FireStarter: There is No Market for Security Innovation

I often hear that there is no innovation left in security. That’s complete bullshit. There is plenty of innovation in security – but more often than not there’s no market for that innovation. For anything innovative to survive (at least in terms of physical goods and software) it needs to have a market. Sometimes, as with the motion controllers of the Nintendo Wii, it disrupts an existing market by creating new value. In other cases, the innovation taps into unknown needs or desires and succeeds by creating a new market. Security is a bit of a tougher nut. As I’ve discussed before, both on this blog and in the Disruptive Innovation talk I give with Chris Hoff, security is reactive by nature. We are constantly responding to changes in the underlying processes/organizations we protect, as well as to threats evolving to find new pathways through our defenses. With very few exceptions, we rarely invest in security to reduce risks we aren’t currently observing. If it isn’t a clear, present, and noisy danger, it usually finds itself on the back burner. Innovations like firewalls and antivirus really only succeeded when the environment created conditions that showed off value in these tools. Typically that value is in stopping pain, and not every injury causes pain. Even when we are proactive, there’s only a market for the reactive. The pain must pass a threshold to justify investment, and an innovator can only survive for so long without customer investment. Innovation is by definition almost always ahead of the market, and must create its own market to some degree. This is tough enough for cool things like iPads and TiVos, but nearly impossible for something less sexy like security. I love my TiVo, but I only appreciate my firewall. As an example, let’s take DLP. By bringing content analysis into the game, DLP became one of the most innovative, if not the most innovative, data security technologies we’ve seen. Yet 5+ years in, after multiple acquisitions by major vendors, we’re still only talking about a $150M market. Why? DLP didn’t keep your website up, didn’t keep the CEO browsing ESPN during March Madness, and didn’t keep email spam-free. It addresses a problem most people couldn’t see without DLP a DLP tool! Only when it started assisting with compliance (not that it was required) did the market start growing. Another example? How many of you encrypted laptops before you had to start reporting lost laptops as a data breach? On the vendor side, real innovation is a pain in the ass. It’s your pot of gold, but only after years of slogging it out (usually). Sometimes you get the timing right and experience a quick exit, but more often than not you either have to glom onto an existing market (where you’re fighting for your life against competitors that really shouldn’t be your competitors), or you find patient investors who will give you the years you need to build a new market. Everyone else dies. Some examples? PureWire wasn’t the first to market (ScanSafe was) and didn’t get the biggest buyout (ScanSafe again), but they timed it right and were in and out before they had to slog. Fidelis is forced to compete in the DLP market, although the bulk of their value is in managing a different (but related) threat. 7+ years in and they are just now starting to break out of that bubble. Core Security has spent 7 years building a market- something only possible with patient investors. Rumor is Palo Alto has some serious firewall and IPS capabilities, but rather than battling Cisco/Checkpoint, they are creating an ancillary market (application control) and then working on the cross-sell. Most of you don’t buy innovative security products. After paying off your maintenance and licens renewals, and picking up a few widgets to help with compliance, there isn’t a lot of budget left. You tend to only look for innovation when your existing tools are failing so badly that you can’t keep the business running. That’s why it looks like there’s no security innovation – it’s simply ahead of market demand, and without a market it’s hard to survive. Unless we put together a charity fund or those academics get off their asses and work on something practical, we lack the necessary incubators to keep innovation alive until you’re ready to buy it. So the question is… how can we inspire and sustain innovation when there’s no market for it? Or should we? When does innovation make sense? What innovation are we willing to spend on when there’s no market? When and how should we become early adopters? Share:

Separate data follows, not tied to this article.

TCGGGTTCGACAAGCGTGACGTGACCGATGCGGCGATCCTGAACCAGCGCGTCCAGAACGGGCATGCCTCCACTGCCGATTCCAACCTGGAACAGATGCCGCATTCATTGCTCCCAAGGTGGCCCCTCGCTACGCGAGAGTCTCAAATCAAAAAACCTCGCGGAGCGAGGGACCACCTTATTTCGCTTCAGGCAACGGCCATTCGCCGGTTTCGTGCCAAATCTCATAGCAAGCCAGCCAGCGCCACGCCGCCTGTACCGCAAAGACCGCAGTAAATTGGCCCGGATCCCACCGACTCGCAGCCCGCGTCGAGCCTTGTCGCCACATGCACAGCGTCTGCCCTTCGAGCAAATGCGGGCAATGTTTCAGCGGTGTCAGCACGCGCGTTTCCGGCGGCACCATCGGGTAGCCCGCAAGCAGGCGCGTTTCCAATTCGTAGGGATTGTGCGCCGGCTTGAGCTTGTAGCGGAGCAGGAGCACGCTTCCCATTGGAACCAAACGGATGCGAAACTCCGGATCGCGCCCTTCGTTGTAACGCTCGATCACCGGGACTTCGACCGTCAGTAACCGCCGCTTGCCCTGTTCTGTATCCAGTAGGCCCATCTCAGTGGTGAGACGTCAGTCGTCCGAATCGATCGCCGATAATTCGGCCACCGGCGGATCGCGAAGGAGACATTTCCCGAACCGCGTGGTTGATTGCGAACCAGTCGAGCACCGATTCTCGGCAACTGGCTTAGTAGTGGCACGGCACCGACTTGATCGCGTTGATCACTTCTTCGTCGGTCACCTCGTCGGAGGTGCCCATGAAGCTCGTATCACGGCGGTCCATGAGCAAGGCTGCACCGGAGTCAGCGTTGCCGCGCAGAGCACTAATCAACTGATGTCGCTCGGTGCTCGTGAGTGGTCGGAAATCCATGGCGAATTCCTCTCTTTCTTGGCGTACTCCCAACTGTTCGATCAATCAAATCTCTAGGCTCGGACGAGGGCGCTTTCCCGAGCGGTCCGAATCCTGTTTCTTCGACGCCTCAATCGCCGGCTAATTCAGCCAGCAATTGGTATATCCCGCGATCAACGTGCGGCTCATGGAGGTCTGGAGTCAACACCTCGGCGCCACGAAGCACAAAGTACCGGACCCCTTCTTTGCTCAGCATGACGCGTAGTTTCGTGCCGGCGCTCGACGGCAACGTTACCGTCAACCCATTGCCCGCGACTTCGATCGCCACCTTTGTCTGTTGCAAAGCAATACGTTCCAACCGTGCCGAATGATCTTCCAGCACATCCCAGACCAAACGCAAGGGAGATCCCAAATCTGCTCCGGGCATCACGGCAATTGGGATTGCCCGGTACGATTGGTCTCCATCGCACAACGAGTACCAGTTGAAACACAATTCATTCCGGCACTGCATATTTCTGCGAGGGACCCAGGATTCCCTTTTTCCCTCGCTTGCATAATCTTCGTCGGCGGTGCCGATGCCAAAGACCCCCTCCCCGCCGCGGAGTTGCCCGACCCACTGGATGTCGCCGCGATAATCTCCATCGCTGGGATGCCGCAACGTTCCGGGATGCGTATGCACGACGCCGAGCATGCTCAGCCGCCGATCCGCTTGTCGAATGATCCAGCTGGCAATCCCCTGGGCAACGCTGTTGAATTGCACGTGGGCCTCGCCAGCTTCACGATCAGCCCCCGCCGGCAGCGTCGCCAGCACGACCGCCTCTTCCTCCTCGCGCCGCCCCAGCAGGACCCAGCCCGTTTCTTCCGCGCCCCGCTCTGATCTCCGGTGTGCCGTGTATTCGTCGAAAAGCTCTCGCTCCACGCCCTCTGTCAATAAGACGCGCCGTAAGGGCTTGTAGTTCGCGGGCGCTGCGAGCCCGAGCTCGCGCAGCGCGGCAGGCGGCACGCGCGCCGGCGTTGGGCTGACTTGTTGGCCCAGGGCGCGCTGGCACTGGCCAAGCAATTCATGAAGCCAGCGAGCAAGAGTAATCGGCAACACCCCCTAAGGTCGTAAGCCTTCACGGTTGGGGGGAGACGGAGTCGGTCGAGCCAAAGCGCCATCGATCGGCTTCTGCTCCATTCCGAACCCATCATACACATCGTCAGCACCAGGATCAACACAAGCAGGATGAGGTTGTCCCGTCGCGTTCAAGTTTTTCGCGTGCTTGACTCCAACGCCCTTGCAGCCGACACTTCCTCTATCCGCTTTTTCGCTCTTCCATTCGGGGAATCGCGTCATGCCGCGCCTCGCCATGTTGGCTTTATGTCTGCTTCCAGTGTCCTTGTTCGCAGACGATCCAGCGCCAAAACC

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Some DLP Metrics

One of our readers, Jon Damratoski, is putting together a DLP program and asked me for some ideas on metrics to track the effectiveness of his deployment. By ‘ask’, I mean he sent me a great list of starting metrics that I completely failed to improve on. Jon is looking for some feedback and suggestions, and agreed to let me post these. Here’s his list: Number of people/business groups contacted about incidents – tie in somehow with user awareness training. Remediation metrics to show trend results in reducing incidents – at start of DLP we had X events, after talking to people for 30 days about incidents we now have Y events. Trend analysis over 3, 6, & 9 month periods to show how the number of events has reduced as remediation efforts kick in. Reduction in the average severity of an event per user, business group, etc. Trend: number of broken business policies. Trend: number of incidents related to automated business practices (automated emails). Trend: number of incidents that generated automatic email. Trend: number of incidents that were generated from service accounts – (emails, batch files, etc.) I thought this was a great start, and I’ve seen similar metrics on the dashboards of many of the DLP products. The only one I have to add to Jon’s list is: Average number of incidents per user. Anyone have other suggestions? Share: